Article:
A core mission of the World Health Organization (WHO) is to serve as the world’s pandemic alarm system. In this, it failed, badly. The cause of this failure can be traced to a common theme: the nature of bureaucracy itself.

It’s a common theme on this blog. Reaching inside a bureaucracy to get it to adapt, no matter how urgently needed (compromised warning of a global pandemic), is very hard: for the bureaucracy to answer against the need for development is to argue their way is perfect. A perfect bureaucracy is a laughable logic contradiction (only evolution calibrates perfection), yet bureaucracy rarely adapts.

No matter the budget bloat (and the WHO is legendary for it), cut a bureaucracy’s budget and its leaders will say they cannot possibly carry on its mission without it. In the WHO’s case, mission failure will take on the form of news of village, a nation, even, suffering bad outcomes from the budget trimming. The WHO, like most bureaucracies, will allow mission failure before it will adapt (like its travel budget), and it will blame its failure on the budget cutters.

This is the Washington Monument Syndrome, and the phenomenon applies to any bureaucracy. Take the Board of Education as another example: bloat or no, a cut to its budget will be taken out on the most photogenic way to show lacking, like the [kid’s textbooks5. It will never come out of administrative bloat.

Another aspect of failure comes in trying to hold personnel in a bureaucracy accountable. High positions in a bureaucracy are almost always based on politics and seniority, so with shake-ups or cuts, the entrenched senior stays, while the rookies are cut.

When I worked for a bloated bureaucracy, I nicknamed this phenomenon “jellyfication:” the system starts as a skeleton, functional and load-bearing. But it begins to accumulate fat-jelly, as veterans figure ways to avoid work. Since everyone is paid on the same scale, seniors get “paid” in less work. Nowhere, but in a bureaucracy, are the rookies given the hardest problems, that take more, or harder, work. The best doctors are not sent to the easiest patients, the best salesmen are not sent to the easiest clients. In a jellying bureaucracy, the rookies do a greater amount of the real work, so when the cuts happen, the skeleton of the most-functional is cut, leaving just the fat-jelly, no longer able to walk.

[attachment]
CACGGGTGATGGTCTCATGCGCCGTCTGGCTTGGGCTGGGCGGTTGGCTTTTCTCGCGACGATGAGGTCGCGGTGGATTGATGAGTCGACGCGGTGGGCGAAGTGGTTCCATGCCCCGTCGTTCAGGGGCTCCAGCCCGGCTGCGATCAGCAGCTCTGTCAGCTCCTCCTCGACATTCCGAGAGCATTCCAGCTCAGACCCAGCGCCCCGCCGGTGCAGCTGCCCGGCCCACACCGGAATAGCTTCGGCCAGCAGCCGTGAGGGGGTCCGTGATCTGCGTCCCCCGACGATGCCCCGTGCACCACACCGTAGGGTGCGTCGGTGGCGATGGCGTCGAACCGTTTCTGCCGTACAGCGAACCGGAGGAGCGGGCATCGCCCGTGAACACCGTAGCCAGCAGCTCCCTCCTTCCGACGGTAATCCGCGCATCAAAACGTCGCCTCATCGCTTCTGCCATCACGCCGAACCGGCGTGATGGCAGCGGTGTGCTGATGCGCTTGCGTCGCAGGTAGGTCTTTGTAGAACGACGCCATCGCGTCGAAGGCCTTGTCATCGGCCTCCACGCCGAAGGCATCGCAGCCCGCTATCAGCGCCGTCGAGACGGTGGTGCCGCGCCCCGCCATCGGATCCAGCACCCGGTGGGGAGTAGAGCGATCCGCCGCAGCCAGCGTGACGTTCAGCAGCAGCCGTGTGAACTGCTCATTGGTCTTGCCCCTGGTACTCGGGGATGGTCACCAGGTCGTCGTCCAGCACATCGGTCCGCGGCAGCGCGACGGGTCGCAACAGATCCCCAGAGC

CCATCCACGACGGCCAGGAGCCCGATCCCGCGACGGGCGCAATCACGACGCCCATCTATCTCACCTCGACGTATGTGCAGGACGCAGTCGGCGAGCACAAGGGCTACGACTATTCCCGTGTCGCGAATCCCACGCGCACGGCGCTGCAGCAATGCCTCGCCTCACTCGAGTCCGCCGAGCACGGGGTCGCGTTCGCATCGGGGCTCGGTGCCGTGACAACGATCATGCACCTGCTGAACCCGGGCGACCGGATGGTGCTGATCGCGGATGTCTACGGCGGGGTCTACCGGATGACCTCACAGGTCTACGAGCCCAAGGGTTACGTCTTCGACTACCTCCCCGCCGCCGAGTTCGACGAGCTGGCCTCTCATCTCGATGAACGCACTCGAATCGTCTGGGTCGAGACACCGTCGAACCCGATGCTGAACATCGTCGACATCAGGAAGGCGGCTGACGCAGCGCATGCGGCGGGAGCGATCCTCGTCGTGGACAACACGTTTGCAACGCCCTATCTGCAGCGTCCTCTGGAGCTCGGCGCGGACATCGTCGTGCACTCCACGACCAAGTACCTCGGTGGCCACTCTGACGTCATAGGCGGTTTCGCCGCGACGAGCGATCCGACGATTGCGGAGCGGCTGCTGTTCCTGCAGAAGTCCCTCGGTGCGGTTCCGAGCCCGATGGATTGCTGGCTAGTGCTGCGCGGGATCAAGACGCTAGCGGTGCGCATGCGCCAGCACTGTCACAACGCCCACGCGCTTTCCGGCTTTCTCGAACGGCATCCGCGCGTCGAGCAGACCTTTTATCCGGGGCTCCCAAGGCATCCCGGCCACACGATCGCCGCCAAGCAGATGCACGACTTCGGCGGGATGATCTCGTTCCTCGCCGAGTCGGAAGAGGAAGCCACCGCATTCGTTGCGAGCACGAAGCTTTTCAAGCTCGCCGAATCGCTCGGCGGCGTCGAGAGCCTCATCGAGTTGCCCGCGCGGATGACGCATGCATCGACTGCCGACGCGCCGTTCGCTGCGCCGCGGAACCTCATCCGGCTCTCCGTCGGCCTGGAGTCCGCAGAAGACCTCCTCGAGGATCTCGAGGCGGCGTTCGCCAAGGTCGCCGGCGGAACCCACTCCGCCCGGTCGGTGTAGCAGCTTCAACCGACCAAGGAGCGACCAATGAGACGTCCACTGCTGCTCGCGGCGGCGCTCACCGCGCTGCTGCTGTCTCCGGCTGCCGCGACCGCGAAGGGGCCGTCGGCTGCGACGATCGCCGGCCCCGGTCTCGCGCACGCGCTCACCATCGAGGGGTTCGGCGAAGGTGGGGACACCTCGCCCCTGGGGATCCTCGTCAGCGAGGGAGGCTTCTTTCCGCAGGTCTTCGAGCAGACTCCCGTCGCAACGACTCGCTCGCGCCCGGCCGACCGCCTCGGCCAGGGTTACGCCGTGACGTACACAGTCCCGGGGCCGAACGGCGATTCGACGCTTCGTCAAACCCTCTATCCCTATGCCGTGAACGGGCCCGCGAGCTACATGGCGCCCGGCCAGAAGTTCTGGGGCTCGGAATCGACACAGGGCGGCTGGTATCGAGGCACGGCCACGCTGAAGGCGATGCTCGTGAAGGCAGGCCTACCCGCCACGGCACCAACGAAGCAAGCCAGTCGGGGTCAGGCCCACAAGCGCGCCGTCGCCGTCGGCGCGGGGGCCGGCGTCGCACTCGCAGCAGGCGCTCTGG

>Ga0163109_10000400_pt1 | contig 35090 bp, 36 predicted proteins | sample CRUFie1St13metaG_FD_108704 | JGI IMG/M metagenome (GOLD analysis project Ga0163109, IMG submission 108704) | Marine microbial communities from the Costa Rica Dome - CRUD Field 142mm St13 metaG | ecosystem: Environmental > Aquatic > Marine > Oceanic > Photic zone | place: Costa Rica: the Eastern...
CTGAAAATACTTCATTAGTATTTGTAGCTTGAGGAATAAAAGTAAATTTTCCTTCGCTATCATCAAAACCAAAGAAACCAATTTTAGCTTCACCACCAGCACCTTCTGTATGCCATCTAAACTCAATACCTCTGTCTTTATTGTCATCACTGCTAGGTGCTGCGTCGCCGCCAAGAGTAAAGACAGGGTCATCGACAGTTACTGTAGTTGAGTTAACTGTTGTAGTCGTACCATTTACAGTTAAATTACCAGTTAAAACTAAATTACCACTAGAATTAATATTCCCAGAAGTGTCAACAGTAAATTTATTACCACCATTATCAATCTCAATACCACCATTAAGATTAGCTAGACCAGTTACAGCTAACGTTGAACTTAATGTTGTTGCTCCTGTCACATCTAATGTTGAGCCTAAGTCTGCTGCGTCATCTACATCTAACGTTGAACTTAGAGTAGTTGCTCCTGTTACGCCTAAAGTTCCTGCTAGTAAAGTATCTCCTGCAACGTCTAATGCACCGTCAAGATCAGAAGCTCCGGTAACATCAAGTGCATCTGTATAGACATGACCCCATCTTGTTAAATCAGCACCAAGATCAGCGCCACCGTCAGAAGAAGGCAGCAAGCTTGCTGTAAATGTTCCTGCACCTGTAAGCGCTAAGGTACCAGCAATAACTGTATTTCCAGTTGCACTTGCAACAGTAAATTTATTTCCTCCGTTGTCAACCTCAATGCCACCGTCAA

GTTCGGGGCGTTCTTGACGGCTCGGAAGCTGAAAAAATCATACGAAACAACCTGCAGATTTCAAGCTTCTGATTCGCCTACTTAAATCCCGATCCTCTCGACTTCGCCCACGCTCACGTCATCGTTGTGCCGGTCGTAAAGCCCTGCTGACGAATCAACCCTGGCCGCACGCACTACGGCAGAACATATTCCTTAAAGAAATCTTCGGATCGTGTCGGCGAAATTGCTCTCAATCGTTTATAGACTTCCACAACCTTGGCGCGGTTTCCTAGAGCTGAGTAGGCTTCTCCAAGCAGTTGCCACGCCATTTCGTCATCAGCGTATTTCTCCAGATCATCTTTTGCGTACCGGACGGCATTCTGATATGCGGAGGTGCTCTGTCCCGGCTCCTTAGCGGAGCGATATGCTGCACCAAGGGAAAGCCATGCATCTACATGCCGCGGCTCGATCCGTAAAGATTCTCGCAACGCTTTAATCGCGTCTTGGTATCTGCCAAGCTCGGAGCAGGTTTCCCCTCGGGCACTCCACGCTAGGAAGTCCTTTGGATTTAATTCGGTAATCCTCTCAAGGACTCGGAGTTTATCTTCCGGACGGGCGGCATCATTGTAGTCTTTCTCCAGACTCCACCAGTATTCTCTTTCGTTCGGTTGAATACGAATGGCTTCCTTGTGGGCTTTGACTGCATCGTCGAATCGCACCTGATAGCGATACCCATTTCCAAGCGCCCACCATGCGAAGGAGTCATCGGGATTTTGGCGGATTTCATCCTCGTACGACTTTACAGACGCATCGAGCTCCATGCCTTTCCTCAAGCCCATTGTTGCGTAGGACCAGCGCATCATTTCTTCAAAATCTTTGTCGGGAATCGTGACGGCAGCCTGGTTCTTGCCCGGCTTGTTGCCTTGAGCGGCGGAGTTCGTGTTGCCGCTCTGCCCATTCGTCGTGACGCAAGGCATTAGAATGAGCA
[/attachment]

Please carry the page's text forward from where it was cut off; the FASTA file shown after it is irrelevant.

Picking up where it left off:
Right on cue, the incompetence of such a jelly-creature compromised the integrity of the WHO, when objective credibility was most in need.

The jellification is in personnel microcosm. But in macro the evolution is the sam.: The WHO was once a big-beast its finest hour was in smallpox eradication. It was a monumental achievement. But, finding no pandemics to justify its budget, entrepreneurship for budget will seek out things like alcoholism in Russia or teen vaping. The entrepreneurial missions hollow out the skeleton for the core ones. With fundamental failure of core mission, it also resists reforming its roles in the jelly-fiefs. Big-beast skeleton eradicates smallpox, whereas jelly-blob is too compromised to resist its kowtows. Private companies consolidate their core endeavors all the time.

If we can’t demand reforms of the WHO now, when? Mark my words: a year from now no significant adaptations will have been forced on them. I bet the blob will be made bigger, but no more able to shamble.

Eugene Darden Nicholas

About Eugene Darden Nicholas

Eugene Darden (Ed) Nicholas is from Flushing Queens, where he grew up sheltered from the hard world, learning the true things after graduating college and becoming a paramedic in Harlem. School continues to inform and entertain in all its true, Shakespearean glory. It's a lot of fun, really. In that career, dozens of people walk the earth now who would not be otherwise. (The number depends on how literally or figuratively you choose to add). He added a beloved wife to his little family, which is healthy. He is also well blessed in friends and colleagues.


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